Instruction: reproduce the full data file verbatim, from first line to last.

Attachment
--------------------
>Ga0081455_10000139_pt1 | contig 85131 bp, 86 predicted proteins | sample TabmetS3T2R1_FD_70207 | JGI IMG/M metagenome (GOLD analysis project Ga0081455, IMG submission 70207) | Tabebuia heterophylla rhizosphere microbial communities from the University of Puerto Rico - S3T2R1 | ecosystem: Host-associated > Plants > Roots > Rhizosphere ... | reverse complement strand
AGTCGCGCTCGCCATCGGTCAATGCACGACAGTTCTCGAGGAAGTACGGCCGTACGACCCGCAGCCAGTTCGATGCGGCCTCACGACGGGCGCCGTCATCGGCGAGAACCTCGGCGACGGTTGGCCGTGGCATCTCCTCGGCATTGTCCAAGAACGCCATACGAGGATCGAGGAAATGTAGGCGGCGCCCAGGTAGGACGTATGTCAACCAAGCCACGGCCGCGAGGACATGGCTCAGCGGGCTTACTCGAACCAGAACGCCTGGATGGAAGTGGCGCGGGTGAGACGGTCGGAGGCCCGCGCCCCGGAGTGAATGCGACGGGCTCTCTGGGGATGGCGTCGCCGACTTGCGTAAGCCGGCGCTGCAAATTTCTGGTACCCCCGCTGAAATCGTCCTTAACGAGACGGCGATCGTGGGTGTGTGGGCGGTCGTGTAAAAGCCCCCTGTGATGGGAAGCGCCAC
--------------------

>Ga0081455_10000139_pt1 | contig 85131 bp, 86 predicted proteins | sample TabmetS3T2R1_FD_70207 | JGI IMG/M metagenome (GOLD analysis project Ga0081455, IMG submission 70207) | Tabebuia heterophylla rhizosphere microbial communities from the University of Puerto Rico - S3T2R1 | ecosystem: Host-associated > Plants > Roots > Rhizosphere ... | reverse complement strand
AGTCGCGCTCGCCATCGGTCAATGCACGACAGTTCTCGAGGAAGTACGGCCGTACGACCCGCAGCCAGTTCGATGCGGCCTCACGACGGGCGCCGTCATCGGCGAGAACCTCGGCGACGGTTGGCCGTGGCATCTCCTCGGCATTGTCCAAGAACGCCATACGAGGATCGAGGAAATGTAGGCGGCGCCCAGGTAGGACGTATGTCAACCAAGCCACGGCCGCGAGGACATGGCTCAGCGGGCTTACTCGAACCAGAACGCCTGGATGGAAGTGGCGCGGGTGAGACGGTCGGAGGCCCGCGCCCCGGAGTGAATGCGACGGGCTCTCTGGGGATGGCGTCGCCGACTTGCGTAAGCCGGCGCTGCAAATTTCTGGTACCCCCGCTGAAATCGTCCTTAACGAGACGGCGATCGTGGGTGTGTGGGCGGTCGTGTAAAAGCCCCCTGTGATGGGAAGCGCCAC